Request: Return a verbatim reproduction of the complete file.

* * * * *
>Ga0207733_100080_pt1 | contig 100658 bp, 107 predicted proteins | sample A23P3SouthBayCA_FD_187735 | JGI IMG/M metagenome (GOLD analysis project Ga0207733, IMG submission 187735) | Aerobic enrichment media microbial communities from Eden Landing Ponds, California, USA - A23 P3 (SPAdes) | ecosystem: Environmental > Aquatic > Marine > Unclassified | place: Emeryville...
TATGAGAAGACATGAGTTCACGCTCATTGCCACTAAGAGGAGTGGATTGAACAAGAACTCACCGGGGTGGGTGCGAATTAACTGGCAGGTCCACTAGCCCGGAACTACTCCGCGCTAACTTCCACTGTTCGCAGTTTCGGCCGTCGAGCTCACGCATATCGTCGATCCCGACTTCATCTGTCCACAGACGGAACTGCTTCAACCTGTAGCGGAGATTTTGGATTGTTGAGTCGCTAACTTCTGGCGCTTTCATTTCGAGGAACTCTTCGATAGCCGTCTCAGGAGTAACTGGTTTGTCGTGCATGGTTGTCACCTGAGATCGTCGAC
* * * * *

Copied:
>Ga0207733_100080_pt1 | contig 100658 bp, 107 predicted proteins | sample A23P3SouthBayCA_FD_187735 | JGI IMG/M metagenome (GOLD analysis project Ga0207733, IMG submission 187735) | Aerobic enrichment media microbial communities from Eden Landing Ponds, California, USA - A23 P3 (SPAdes) | ecosystem: Environmental > Aquatic > Marine > Unclassified | place: Emeryville...
TATGAGAAGACATGAGTTCACGCTCATTGCCACTAAGAGGAGTGGATTGAACAAGAACTCACCGGGGTGGGTGCGAATTAACTGGCAGGTCCACTAGCCCGGAACTACTCCGCGCTAACTTCCACTGTTCGCAGTTTCGGCCGTCGAGCTCACGCATATCGTCGATCCCGACTTCATCTGTCCACAGACGGAACTGCTTCAACCTGTAGCGGAGATTTTGGATTGTTGAGTCGCTAACTTCTGGCGCTTTCATTTCGAGGAACTCTTCGATAGCCGTCTCAGGAGTAACTGGTTTGTCGTGCATGGTTGTCACCTGAGATCGTCGAC